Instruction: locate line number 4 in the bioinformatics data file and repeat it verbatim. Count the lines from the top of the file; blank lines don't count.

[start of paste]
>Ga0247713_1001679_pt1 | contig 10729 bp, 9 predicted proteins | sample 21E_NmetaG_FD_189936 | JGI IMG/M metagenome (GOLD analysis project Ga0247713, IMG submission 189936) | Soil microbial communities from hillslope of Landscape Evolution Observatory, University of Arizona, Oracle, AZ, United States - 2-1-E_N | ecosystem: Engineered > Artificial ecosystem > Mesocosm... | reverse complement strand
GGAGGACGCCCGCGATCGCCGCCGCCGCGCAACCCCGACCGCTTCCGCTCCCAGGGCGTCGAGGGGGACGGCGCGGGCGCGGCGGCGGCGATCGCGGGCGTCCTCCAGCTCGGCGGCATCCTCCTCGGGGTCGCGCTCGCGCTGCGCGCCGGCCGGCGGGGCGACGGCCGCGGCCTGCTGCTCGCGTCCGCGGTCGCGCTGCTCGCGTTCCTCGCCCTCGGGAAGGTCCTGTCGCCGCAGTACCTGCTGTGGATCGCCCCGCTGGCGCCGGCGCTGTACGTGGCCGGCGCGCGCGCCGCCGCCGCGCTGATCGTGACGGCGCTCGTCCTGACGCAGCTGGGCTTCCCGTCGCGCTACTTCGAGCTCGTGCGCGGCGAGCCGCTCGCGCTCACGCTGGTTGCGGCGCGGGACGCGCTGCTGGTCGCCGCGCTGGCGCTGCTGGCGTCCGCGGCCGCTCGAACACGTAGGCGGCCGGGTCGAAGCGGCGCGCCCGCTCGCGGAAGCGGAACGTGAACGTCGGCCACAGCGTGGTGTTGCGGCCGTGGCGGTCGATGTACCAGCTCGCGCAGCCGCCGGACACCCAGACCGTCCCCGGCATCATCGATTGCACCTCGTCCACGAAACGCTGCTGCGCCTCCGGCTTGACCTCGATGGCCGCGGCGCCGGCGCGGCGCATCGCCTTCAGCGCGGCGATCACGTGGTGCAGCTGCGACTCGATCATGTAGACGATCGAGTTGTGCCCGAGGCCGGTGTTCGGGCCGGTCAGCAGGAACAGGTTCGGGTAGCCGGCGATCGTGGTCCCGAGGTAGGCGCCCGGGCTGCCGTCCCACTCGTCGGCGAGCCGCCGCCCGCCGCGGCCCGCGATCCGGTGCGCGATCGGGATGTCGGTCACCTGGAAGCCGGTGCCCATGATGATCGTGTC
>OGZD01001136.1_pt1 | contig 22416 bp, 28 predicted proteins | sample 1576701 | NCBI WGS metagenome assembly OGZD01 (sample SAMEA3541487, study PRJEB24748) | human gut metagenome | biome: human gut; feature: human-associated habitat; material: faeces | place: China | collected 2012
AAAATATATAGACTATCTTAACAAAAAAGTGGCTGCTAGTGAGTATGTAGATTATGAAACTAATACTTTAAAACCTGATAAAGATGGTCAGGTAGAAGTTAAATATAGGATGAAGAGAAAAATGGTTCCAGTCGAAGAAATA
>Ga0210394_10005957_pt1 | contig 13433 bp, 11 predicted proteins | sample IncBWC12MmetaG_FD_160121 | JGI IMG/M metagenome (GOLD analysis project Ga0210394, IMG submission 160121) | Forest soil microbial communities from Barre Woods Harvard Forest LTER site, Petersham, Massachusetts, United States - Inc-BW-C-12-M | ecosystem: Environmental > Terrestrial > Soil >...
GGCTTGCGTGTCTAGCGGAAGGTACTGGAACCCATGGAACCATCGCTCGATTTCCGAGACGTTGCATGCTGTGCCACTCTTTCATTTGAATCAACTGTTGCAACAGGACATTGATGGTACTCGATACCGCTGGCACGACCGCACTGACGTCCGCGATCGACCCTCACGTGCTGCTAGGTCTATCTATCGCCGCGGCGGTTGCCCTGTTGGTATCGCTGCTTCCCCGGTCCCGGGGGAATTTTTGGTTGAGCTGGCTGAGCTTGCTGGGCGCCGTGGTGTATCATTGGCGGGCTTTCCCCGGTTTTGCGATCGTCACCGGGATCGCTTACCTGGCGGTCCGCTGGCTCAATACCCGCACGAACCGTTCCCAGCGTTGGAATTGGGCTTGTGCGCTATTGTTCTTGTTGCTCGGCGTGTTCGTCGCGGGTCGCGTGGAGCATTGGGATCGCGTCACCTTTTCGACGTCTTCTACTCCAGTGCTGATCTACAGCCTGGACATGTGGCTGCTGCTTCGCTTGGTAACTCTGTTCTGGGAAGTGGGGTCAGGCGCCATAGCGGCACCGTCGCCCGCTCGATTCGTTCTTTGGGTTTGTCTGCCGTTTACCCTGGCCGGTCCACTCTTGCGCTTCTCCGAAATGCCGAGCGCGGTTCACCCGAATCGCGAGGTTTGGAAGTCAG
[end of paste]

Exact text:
AAAATATATAGACTATCTTAACAAAAAAGTGGCTGCTAGTGAGTATGTAGATTATGAAACTAATACTTTAAAACCTGATAAAGATGGTCAGGTAGAAGTTAAATATAGGATGAAGAGAAAAATGGTTCCAGTCGAAGAAATA